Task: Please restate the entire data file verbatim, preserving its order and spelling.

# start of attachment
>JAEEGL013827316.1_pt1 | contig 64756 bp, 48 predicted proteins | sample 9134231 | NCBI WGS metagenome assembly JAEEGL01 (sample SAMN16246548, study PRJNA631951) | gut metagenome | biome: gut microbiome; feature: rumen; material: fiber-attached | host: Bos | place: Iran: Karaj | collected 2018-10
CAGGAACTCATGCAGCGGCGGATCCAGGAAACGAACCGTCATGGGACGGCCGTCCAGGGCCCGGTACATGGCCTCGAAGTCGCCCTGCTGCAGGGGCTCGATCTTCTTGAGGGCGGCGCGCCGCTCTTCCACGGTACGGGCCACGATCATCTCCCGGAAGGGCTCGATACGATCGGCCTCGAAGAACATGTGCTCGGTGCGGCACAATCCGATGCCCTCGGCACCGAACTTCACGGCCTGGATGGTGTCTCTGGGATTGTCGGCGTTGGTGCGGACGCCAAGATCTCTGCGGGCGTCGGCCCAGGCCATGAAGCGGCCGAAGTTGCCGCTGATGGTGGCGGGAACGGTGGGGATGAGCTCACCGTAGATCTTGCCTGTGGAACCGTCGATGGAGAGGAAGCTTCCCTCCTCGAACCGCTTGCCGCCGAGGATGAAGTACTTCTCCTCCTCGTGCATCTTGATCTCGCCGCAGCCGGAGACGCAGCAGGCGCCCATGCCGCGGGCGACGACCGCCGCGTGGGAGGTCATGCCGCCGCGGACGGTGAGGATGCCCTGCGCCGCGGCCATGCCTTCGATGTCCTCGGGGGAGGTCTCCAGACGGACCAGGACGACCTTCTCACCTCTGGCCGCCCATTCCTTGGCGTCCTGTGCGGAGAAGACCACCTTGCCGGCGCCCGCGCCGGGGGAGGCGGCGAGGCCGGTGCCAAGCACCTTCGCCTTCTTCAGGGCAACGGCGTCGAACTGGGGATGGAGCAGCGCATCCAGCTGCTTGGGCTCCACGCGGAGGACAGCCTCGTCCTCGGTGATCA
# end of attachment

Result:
>JAEEGL013827316.1_pt1 | contig 64756 bp, 48 predicted proteins | sample 9134231 | NCBI WGS metagenome assembly JAEEGL01 (sample SAMN16246548, study PRJNA631951) | gut metagenome | biome: gut microbiome; feature: rumen; material: fiber-attached | host: Bos | place: Iran: Karaj | collected 2018-10
CAGGAACTCATGCAGCGGCGGATCCAGGAAACGAACCGTCATGGGACGGCCGTCCAGGGCCCGGTACATGGCCTCGAAGTCGCCCTGCTGCAGGGGCTCGATCTTCTTGAGGGCGGCGCGCCGCTCTTCCACGGTACGGGCCACGATCATCTCCCGGAAGGGCTCGATACGATCGGCCTCGAAGAACATGTGCTCGGTGCGGCACAATCCGATGCCCTCGGCACCGAACTTCACGGCCTGGATGGTGTCTCTGGGATTGTCGGCGTTGGTGCGGACGCCAAGATCTCTGCGGGCGTCGGCCCAGGCCATGAAGCGGCCGAAGTTGCCGCTGATGGTGGCGGGAACGGTGGGGATGAGCTCACCGTAGATCTTGCCTGTGGAACCGTCGATGGAGAGGAAGCTTCCCTCCTCGAACCGCTTGCCGCCGAGGATGAAGTACTTCTCCTCCTCGTGCATCTTGATCTCGCCGCAGCCGGAGACGCAGCAGGCGCCCATGCCGCGGGCGACGACCGCCGCGTGGGAGGTCATGCCGCCGCGGACGGTGAGGATGCCCTGCGCCGCGGCCATGCCTTCGATGTCCTCGGGGGAGGTCTCCAGACGGACCAGGACGACCTTCTCACCTCTGGCCGCCCATTCCTTGGCGTCCTGTGCGGAGAAGACCACCTTGCCGGCGCCCGCGCCGGGGGAGGCGGCGAGGCCGGTGCCAAGCACCTTCGCCTTCTTCAGGGCAACGGCGTCGAACTGGGGATGGAGCAGCGCATCCAGCTGCTTGGGCTCCACGCGGAGGACAGCCTCGTCCTCGGTGATCA